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Amanda Knox could be extradited, legal expert says

Law professor says treaty trumps U.S. constitution

31 January, 15:42
Amanda Knox could be extradited, legal expert says (ANSA) - New York, January 31 - Amanda Knox could face extradition to Italy, a leading international criminal lawyer told ANSA in an interview on Friday.

Christopher Blakesley, a professor at the University of Nevada, called extradition "absolutely possible" for Knox, who has been living in the United States.

Knox received a jail sentence of 28 years and six months after she and her Italian ex-boyfriend Raffaele Sollecito were found guilty in a Florence court Thursday for the 2007 murder of British student Meredith Kercher in Perugia. The appeals-level verdict was the fourth ruling on the case and it is now expected to go to the Italian supreme court. Blakesley, who teaches at the William S. Boyd School of Law in Las Vegas, said a 1984 bilateral treaty between the United States and Italy obliges the US to obey an extradition request, if made.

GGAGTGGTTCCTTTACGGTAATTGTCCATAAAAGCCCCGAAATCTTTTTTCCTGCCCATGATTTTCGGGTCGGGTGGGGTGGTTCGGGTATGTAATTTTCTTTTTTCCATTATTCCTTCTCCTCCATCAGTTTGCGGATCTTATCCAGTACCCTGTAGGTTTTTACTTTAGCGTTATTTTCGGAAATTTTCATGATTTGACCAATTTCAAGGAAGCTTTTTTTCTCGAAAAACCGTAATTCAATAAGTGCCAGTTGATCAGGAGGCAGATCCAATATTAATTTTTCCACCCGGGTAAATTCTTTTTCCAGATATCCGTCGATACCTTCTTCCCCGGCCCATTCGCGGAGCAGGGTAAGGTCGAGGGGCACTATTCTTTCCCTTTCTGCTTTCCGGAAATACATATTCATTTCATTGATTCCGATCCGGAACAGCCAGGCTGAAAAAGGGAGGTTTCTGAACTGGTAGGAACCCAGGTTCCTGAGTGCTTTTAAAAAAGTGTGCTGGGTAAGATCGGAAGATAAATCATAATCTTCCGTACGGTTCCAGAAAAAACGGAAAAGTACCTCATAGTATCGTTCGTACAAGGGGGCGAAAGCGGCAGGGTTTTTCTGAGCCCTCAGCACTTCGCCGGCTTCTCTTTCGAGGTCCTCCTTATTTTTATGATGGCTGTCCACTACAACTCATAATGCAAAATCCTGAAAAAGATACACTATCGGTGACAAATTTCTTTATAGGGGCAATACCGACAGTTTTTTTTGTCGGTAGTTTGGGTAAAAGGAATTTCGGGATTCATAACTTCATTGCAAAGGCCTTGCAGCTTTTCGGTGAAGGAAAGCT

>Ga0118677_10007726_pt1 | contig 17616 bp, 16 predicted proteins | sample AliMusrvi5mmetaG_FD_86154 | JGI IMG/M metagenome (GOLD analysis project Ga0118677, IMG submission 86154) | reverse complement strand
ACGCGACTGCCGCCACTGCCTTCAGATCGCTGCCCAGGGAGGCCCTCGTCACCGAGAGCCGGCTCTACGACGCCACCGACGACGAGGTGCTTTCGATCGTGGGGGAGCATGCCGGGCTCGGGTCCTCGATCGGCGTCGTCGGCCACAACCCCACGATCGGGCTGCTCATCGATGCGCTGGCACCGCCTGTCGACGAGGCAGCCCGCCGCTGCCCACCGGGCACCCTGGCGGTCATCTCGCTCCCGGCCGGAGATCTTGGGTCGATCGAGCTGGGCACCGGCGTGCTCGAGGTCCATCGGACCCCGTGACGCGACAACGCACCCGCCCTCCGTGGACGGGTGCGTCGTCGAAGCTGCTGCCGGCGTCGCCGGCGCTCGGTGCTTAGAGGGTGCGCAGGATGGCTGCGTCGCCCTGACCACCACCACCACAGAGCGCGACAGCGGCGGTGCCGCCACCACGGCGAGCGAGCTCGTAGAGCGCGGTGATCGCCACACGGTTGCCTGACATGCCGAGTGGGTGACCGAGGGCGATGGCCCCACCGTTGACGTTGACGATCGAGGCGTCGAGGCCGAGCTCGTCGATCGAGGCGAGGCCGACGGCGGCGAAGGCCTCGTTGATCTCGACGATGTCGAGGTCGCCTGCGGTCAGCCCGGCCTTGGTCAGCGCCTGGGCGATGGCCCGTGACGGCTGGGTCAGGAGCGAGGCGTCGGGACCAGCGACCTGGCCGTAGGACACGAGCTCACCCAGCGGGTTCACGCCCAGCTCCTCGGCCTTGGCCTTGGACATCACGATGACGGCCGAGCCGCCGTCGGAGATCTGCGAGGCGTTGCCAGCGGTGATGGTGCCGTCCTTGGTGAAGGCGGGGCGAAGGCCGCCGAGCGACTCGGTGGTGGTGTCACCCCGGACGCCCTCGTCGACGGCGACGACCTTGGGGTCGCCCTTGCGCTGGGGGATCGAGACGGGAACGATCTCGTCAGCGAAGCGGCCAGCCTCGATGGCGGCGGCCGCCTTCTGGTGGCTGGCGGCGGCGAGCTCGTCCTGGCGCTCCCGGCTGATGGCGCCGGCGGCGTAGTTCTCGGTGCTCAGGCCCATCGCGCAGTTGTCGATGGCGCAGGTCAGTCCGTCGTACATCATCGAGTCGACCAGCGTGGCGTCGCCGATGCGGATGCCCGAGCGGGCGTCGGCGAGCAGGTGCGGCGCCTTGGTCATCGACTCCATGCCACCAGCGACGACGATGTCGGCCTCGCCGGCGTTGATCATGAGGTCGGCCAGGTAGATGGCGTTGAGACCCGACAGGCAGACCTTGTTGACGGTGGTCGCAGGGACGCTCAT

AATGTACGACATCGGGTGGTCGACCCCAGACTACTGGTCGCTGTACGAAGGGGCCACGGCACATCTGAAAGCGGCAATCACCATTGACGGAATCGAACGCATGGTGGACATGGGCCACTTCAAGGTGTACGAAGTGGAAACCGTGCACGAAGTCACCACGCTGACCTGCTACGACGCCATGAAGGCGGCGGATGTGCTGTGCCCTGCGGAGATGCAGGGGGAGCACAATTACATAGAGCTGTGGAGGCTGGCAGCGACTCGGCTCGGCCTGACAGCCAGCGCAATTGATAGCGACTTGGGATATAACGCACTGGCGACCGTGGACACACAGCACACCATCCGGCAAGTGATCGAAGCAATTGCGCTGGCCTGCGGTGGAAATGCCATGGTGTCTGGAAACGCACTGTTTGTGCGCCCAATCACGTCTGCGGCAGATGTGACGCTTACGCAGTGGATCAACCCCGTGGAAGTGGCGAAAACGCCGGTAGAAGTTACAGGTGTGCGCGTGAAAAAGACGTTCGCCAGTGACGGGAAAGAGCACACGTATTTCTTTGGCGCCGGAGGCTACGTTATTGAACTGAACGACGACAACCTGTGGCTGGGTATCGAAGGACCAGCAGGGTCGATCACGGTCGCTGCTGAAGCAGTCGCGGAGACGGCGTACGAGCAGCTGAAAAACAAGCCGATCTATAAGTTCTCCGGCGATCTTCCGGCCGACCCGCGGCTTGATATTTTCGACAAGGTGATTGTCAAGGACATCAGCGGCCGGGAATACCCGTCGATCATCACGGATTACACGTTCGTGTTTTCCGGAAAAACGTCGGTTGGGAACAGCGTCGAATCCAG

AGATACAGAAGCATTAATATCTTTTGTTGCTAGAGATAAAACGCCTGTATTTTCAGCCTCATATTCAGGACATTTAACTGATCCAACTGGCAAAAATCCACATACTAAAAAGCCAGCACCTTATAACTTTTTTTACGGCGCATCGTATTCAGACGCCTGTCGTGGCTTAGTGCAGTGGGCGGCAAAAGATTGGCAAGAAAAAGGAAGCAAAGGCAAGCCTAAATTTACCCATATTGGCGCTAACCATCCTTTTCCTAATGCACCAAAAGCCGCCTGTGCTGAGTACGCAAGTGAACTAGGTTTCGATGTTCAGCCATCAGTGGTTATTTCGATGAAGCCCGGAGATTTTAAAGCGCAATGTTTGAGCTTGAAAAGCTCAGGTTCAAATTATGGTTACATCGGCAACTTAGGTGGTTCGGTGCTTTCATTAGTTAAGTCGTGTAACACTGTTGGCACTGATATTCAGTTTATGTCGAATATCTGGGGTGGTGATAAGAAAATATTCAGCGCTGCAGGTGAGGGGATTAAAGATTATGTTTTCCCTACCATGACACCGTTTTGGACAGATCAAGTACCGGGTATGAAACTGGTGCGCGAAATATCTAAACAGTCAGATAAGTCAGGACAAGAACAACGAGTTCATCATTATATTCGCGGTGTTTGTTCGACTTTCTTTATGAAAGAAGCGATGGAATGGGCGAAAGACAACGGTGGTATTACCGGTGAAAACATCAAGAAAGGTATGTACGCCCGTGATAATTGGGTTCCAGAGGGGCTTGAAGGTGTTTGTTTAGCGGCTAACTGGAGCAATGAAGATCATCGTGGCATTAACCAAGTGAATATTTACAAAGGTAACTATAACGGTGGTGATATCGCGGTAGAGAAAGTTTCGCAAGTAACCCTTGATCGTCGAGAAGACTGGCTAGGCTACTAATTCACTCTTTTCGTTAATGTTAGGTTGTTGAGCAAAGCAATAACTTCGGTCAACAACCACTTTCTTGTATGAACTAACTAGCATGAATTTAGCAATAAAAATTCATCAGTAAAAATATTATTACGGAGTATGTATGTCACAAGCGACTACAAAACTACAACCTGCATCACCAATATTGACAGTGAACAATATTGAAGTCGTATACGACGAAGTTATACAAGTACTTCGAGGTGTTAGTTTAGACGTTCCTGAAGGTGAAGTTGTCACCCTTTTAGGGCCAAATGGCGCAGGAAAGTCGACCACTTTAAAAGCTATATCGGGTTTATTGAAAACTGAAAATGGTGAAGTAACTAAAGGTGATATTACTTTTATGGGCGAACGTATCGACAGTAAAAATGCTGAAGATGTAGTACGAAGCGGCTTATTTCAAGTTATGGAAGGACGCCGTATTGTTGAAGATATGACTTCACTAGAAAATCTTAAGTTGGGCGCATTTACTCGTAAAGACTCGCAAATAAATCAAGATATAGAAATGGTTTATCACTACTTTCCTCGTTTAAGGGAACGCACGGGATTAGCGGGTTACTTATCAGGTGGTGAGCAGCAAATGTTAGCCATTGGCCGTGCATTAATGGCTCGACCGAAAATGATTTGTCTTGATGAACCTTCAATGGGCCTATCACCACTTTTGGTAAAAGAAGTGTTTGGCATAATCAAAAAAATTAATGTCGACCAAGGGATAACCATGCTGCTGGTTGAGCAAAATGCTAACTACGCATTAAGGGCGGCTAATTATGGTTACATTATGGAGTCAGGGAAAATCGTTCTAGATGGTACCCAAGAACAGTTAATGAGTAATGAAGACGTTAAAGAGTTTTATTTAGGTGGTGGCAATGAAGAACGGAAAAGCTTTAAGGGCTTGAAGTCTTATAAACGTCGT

The professor added that the treaty takes precedence over the US constitution, but the case would likely be adjudicated in federal court.

One key issue to be determined would be whether Knox's conviction constitutes a case of "double jeopardy". The US constitution protects citizens from being tried again on the same criminal charges once a person has been acquitted of them in court. Thursday's verdict in a Florence middle court represents the fourth verdict for Knox and Sollecito, after the Italian supreme court rejected an acquittal made by a previous middle appeals court. Some have hypothesized that the double-jeopardy clause could save Knox from extradition, but Blakesley is not sure. According to Blakesley, under Italian law Knox's new conviction does not come from a new trial, but from a new stage of the same trial. In addition, the US signed the treaty with Italy knowing full well the laws that govern its justice system, he said.

Blakesley said that the last word, however, would lie with the US secretary of state, who holds veto power on extraditions.